The Beaufort Tribune was originally founded in 1874 by Winchell French, son of Mansfield French, who led missionaries from New York, Philadelphia and Boston to Beaufort during the Civil War to help the newly freed slaves. In 2009 George Trask, who owns the house the French family purchased during the Civil War, formed a corporation to establish The Beaufort Tribune on the Internet when The Beaufort Gazette, owned by a California conglomerate, closed its editorial office in Beaufort.
The Tribune discontinued daily publication in early 2013 to give its founder time to enjoy life. In early 2014 it resumed daily publication for several months to spearhead defeat of the City of Beaufort’s misguided effort to convert a portion of the public’s downtown waterfront park into a private hotel/condominium/retail development. Since then frequency of updates has been at the whim of its founder.
George Trask is a Beaufort native who attended the public schools of Beaufort; Episcopal High School in Alexandria, Virginia; Davidson College (BA in History and Economics); Harvard Law School; and Harvard Business School.
He served in Washington in the United States Army Intelligence Corps as a counterintelligence officer and on the staff of the National Advisory Commission on Civil Disorders. He practiced law in Atlanta as a corporate and tax lawyer in what are now two of the largest law firms in the United States: King & Spalding and Alston & Bird.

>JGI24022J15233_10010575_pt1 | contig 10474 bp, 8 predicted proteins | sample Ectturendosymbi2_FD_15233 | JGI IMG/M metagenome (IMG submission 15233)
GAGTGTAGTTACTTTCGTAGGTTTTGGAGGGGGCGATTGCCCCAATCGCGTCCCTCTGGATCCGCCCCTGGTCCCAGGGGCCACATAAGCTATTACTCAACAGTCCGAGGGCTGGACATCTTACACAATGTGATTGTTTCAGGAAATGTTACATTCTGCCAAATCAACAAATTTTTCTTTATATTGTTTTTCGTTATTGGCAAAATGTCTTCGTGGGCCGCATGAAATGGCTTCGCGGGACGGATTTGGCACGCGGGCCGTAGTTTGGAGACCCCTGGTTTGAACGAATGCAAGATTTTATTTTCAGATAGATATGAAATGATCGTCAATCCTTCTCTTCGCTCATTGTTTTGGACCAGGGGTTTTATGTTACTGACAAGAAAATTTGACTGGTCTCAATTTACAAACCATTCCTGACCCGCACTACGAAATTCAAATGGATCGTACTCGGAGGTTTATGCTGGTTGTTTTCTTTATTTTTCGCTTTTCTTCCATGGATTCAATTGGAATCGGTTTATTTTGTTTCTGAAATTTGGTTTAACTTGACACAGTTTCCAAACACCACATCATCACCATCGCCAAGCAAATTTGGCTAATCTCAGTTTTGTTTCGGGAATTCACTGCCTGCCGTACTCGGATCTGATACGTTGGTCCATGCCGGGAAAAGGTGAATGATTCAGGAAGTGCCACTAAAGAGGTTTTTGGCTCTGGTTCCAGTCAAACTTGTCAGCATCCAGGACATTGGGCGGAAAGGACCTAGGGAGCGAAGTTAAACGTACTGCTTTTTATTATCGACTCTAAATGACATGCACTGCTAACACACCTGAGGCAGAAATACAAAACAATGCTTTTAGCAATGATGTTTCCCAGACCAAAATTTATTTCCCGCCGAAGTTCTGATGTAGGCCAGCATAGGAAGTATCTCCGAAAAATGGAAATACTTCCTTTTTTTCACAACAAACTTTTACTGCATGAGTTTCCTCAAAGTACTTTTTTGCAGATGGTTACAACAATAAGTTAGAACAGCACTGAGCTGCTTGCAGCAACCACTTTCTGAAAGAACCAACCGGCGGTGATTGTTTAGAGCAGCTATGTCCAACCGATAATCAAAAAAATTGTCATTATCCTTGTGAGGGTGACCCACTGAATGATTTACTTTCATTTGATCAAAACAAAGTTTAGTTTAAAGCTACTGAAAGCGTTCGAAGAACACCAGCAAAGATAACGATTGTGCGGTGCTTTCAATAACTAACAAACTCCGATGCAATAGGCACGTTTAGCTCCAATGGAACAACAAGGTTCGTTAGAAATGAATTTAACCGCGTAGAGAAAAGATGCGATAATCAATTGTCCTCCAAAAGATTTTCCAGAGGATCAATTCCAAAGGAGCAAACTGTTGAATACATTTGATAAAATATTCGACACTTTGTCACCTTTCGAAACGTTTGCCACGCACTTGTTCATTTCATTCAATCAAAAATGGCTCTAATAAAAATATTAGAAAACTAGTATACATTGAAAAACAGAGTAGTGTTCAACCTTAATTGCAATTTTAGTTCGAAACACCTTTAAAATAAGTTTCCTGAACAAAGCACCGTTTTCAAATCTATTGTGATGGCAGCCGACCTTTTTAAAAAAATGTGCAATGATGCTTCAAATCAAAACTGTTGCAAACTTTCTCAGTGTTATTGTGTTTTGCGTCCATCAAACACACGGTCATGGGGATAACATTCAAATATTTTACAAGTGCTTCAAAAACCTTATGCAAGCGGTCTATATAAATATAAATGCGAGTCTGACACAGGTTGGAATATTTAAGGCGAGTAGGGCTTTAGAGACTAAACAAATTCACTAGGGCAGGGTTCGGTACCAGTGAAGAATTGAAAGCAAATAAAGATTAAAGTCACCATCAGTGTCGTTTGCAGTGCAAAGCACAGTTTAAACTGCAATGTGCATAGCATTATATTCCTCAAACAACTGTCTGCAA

He has been involved as owner/operator of numerous businesses in the Beaufort area including First Carolina Bank, Beaufort Broadcasting Company (WBEU and WBEU-FM), Best Western Sea Island Inn, Rose Supply Company, Coastal Villages Press, and Distant Island Company.
His community services have included membership on the boards of Penn Community Center (vice chairman), Historic Beaufort Foundation and Beaufort-Jasper Water Authority. He contributed pro bono publico his legal services to form Beaufort County Open Land Trust. He represented Beaufortonian Pat Conroy in his fight to regain his position as a school teacher on Daufuskie Island, which led to Pat’s writing his first commercially successful novel, The Water Is Wide.
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